Medtronic v. Lohr
In Medtronic, Inc. v. Lohr, 518 U.S. 470 (1996), the U.S. Supreme Court held, in a products liability case, that federal law does not preempt common law causes of action for recovery of damages. "At this early stage in the litigation, there was no reason for the Court of Appeals to preclude altogether the Lohrs' manufacturing and labeling claims to the extent that they rest on claims that Medtronic negligently failed to comply with duties 'equal to, or substantially identical to, requirements imposed' under federal law." Id. at 496-97.
The Court, in a splintered decision written by Justice John Paul Stevens, emphasized that:
- First, because the States are independent sovereigns in our federal system, we have long presumed that Congress does not cavalierly pre-empt state-law causes of action. In all pre-emption cases, and particularly in those in which Congress has "legislated ... in a field which the States have traditionally occupied," Rice v. Santa Fe Elevator Corp., 331 U.S. 218, 230, 91 L. Ed. 1447, 67 S. Ct. 1146 (1947), we "start with the assumption that the historic police powers of the States were not to be superseded by the Federal Act unless that was the clear and manifest purpose of Congress." Ibid.; Hillsborough Cty., 471 U.S. at 715-716; cf. Fort Halifax Packing Co. v. Coyne, 482 U.S. 1, 22, 96 L. Ed. 2d 1, 107 S. Ct. 2211 (1987). Although dissenting Justices have argued that this assumption should apply only to the question whether Congress intended any pre-emption at all, as opposed to questions concerning the scope of its intended invalidation of state law, see Cipollone, 505 U.S. at 545-546 (SCALIA, J., concurring in judgment in part and dissenting in part), we used a "presumption against the pre-emption of state police power regulations" to support a narrow interpretation of such an express command in Cipollone. Id., at 518, 523. That approach is consistent with both federalism concerns and the historic primacy of state regulation of matters of health and safety."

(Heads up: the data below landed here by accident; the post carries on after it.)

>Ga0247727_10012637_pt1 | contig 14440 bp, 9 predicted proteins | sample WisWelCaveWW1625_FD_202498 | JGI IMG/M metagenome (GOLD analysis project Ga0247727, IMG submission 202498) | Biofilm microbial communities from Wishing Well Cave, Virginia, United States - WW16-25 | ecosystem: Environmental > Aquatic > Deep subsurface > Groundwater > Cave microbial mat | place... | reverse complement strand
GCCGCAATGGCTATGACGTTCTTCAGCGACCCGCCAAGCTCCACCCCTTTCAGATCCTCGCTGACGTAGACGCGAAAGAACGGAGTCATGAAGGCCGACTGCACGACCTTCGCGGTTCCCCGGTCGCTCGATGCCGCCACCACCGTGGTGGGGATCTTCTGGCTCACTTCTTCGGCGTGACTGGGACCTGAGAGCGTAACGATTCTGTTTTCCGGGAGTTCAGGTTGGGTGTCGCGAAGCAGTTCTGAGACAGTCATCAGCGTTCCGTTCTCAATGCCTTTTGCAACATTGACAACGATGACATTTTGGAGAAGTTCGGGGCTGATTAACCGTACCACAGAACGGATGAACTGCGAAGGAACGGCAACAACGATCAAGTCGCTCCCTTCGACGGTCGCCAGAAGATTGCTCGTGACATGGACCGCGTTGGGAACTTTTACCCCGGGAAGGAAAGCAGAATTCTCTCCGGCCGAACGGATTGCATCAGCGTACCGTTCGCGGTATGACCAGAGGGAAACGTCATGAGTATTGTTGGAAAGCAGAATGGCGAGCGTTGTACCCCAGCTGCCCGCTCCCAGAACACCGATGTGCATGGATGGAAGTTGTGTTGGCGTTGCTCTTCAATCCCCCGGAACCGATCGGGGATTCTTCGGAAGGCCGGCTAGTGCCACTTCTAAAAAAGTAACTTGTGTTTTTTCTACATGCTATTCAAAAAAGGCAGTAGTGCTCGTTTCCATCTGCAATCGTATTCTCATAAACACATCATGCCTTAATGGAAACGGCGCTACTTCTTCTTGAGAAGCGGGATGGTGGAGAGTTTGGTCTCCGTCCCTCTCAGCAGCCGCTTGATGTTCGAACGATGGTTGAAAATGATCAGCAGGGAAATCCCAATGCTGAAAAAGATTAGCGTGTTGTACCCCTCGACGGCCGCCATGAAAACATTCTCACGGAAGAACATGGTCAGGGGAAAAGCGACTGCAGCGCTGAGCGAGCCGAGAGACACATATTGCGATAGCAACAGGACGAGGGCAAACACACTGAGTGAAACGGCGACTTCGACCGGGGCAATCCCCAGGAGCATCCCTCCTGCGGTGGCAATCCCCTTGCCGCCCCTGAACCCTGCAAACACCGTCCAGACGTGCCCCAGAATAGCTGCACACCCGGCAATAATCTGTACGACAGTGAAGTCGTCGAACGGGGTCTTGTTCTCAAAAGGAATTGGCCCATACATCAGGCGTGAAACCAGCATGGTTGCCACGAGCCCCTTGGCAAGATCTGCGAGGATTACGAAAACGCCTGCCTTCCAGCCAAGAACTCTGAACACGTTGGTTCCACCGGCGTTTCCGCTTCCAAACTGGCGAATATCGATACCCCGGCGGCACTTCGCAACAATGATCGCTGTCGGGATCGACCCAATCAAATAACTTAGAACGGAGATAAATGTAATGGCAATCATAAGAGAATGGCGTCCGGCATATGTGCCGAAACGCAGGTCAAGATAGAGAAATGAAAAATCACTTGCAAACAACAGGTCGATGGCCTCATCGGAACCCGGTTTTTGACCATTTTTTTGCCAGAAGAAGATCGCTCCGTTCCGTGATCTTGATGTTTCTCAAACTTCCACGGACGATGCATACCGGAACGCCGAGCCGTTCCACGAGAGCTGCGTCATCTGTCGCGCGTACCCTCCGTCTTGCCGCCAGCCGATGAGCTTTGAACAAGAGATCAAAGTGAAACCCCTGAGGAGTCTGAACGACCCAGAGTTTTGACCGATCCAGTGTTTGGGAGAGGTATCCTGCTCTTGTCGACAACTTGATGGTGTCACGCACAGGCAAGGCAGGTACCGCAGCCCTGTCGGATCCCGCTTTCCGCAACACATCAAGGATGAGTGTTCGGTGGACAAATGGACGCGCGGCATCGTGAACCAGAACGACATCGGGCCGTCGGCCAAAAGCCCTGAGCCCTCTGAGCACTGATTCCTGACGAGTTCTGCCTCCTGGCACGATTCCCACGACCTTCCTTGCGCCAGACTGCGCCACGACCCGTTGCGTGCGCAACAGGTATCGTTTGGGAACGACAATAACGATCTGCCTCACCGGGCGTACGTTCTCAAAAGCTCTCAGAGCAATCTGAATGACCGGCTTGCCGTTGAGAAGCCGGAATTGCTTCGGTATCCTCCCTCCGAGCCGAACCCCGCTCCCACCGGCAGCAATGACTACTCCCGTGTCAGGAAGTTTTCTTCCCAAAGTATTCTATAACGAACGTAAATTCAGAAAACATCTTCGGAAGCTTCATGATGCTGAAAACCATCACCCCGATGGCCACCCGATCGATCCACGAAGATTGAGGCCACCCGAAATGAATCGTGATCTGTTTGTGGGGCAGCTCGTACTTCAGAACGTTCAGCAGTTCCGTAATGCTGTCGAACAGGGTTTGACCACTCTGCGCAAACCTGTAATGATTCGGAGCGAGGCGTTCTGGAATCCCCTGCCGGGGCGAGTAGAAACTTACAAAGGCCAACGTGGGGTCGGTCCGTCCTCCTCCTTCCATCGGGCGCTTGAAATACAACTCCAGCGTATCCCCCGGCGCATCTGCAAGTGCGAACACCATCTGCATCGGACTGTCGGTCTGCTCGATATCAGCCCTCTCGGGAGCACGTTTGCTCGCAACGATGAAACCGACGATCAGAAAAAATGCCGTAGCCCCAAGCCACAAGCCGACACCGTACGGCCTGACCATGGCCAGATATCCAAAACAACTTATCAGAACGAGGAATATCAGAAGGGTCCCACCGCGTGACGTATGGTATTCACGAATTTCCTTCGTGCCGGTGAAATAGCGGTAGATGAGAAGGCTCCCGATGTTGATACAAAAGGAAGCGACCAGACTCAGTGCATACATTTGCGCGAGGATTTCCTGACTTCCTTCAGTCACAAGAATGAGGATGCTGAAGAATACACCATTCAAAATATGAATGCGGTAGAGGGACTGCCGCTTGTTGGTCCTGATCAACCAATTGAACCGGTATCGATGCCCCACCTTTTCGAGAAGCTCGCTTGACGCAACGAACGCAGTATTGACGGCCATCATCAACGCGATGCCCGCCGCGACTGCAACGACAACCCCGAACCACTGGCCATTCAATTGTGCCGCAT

Id. at 485.